first_imgMulti-client seismic data specialist Spectrum has started the acquisition of a new seismic survey of areas available in the ongoing Norwegian 24th licensing round.Spectrum said on Wednesday that the new Norsel High 3D acquisition comprises of at least 1,600 square kilometers, covering four blocks that are included in the round.Data is being acquired by survey partner Sovcomflot (SCF) using its high capacity vessel Ivan Gubkin, formerly known as the Polarcus Amani, with a triple source configuration and a Q-marine acquisition system.“Utilizing these latest acquisition technologies combined with broadband processing will ensure optimal imaging of several large structural closures at the Jurassic and Triassic levels partially identified in the area from existing Spectrum data,” said Spectrum.The company added that the program further includes 3D broadband reprocessing of 2,000 square kilometers of neighboring 3D Spectrum data that cover an additional six blocks included in the 24th licensing round.Merging the newly acquired survey with the existing two datasets through a modern broadband processing sequence will result in a single contiguous, conformable dataset of 3,600 square kilometers covering ten prospective blocks.According to Spectrum, a high quality fast-track 3D volume will be created for delivery before the end of August 2017 allowing sufficient time for evaluation of the area prior to the application deadline of the round on November 30.Further interim Pre-Stack Time Migrated data will be made available in time for application revision prior to November. Pre-Stack Depth Migration will be optional following round block award.last_img read more

Three arrested for OWI in Jennings County

first_imgNorth Vernon, IN—Saturday, Jennings County Dispatch received a call stating a female had rolled her vehicle on US 50 in the area of County Road 900 W. The driver, Devan Whitaker (26 of Seymour), was uninjured, however, the deputy allegedly detected the odor of an alcoholic beverage. Further investigation revealed that Whitaker was nearly twice the legal limit.While on the scene of the crash, her boyfriend, Jerry Hill (27 of North Vernon) arrived hoping to take her home, however, due to her level of intoxication she was transported to the Jennings County Sheriff’s Office for a certified chemical test.After getting Whitaker booked into the jail, the deputy went to speak with the boyfriend to advise him that Whitaker had been placed under arrest for OWI. At that time the deputy allegedly detected the odor of alcohol on Hill, who had just driven to the sheriff’s office. Further investigation revealed that hill was also well above the legal limit of .08. Hill was then taken into custody and booked into the Jennings County Jail for OWI.Later that evening, dispatch received a call in reference to a traffic accident in Muscatatuck County Park involving two vehicles. A deputy arrived on scene and through his investigation, determined that one of the drivers, James Durbin (49 of Whiteland), was also under the influence of alcohol. After certified testing, Durbin was placed under arrest and transported to the Jennings County Jail.All three were charged with Operating a Motor Vehicle While Intoxicated with a BAC > 0.08.last_img read more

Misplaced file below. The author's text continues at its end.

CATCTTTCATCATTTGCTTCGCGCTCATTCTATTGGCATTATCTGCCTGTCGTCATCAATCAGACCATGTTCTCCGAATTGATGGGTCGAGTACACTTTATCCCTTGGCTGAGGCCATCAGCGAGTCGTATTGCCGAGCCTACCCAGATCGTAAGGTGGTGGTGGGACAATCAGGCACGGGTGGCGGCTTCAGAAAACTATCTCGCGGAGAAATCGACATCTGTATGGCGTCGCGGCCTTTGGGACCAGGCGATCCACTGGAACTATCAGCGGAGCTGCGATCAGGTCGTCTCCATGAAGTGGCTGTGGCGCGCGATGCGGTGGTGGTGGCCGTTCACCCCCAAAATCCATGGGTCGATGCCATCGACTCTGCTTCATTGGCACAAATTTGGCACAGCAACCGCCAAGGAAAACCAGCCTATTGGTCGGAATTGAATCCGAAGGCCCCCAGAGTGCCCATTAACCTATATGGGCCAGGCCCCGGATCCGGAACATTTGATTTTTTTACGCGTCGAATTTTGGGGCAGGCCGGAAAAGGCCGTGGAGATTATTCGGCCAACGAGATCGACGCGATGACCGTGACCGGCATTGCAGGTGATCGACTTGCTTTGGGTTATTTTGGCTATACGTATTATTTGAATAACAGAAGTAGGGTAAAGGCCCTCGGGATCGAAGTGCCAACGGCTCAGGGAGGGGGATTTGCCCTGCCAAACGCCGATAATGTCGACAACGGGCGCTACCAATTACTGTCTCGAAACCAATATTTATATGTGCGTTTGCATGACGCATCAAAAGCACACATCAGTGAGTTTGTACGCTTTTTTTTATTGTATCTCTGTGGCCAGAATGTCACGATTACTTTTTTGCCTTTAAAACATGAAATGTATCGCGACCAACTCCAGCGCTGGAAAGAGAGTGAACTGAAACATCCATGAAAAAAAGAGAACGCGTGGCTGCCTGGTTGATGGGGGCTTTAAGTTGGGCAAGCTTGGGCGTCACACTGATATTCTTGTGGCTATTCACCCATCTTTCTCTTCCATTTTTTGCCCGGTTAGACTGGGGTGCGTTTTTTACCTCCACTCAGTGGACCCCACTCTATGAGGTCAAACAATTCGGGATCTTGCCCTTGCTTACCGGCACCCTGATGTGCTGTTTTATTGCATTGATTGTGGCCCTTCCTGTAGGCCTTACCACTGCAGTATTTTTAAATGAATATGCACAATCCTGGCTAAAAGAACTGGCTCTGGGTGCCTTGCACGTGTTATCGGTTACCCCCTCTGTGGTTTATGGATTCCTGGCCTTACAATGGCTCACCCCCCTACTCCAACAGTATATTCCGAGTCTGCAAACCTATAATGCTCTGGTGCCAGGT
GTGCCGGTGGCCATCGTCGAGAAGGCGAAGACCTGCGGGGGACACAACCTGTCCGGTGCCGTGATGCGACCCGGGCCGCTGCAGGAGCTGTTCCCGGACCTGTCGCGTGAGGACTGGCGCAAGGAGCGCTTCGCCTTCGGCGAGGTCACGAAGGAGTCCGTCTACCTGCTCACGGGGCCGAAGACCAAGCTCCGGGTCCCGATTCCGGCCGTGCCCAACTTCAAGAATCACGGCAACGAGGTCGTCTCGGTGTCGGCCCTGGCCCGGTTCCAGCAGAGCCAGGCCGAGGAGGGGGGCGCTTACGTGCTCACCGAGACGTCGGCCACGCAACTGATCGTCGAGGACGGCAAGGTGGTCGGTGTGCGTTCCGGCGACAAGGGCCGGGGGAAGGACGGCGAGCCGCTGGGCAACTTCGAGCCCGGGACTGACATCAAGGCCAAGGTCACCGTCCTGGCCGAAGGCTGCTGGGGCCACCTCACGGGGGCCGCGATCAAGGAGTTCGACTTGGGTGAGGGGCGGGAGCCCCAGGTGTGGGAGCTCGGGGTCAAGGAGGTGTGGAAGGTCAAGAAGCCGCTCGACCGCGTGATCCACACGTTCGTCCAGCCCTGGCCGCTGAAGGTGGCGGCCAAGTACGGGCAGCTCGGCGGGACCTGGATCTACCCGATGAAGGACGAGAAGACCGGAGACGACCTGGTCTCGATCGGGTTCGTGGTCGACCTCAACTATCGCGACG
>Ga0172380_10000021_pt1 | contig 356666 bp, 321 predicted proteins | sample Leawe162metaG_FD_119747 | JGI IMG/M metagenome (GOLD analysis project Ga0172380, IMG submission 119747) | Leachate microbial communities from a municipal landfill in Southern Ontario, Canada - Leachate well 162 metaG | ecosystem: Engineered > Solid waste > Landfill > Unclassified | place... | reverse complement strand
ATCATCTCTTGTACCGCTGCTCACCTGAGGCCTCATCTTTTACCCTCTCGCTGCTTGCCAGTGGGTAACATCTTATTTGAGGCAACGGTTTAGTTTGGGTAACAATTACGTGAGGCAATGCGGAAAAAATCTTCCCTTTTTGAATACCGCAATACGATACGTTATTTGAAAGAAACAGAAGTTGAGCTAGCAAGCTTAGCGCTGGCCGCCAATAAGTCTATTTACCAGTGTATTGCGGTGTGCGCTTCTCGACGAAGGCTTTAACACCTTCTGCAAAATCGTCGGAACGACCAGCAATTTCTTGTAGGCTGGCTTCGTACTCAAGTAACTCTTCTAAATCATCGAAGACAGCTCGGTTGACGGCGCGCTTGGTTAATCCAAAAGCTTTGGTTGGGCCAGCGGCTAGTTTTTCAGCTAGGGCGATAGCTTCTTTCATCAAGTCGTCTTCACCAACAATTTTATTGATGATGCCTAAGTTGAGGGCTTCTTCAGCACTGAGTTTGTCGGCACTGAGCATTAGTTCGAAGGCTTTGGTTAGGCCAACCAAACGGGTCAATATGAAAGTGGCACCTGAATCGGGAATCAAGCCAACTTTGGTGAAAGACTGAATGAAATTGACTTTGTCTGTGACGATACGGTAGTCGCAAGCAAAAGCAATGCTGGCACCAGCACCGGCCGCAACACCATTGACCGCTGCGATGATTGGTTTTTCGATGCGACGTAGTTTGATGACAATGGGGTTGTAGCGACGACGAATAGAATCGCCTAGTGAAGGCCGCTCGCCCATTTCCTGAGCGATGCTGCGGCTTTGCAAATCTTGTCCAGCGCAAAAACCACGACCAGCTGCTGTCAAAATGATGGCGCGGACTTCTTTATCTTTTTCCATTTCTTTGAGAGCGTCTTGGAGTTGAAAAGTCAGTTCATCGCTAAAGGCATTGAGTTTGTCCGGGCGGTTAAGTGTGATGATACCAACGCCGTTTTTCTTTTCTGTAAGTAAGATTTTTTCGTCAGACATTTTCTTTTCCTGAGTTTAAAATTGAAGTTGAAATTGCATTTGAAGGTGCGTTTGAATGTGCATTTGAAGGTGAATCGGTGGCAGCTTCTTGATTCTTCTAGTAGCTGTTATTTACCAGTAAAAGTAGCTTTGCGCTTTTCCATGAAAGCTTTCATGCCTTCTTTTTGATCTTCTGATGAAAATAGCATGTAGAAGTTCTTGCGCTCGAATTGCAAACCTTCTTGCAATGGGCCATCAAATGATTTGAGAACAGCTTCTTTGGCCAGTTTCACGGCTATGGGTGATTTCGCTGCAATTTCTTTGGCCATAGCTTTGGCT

Boss aims to banish negativity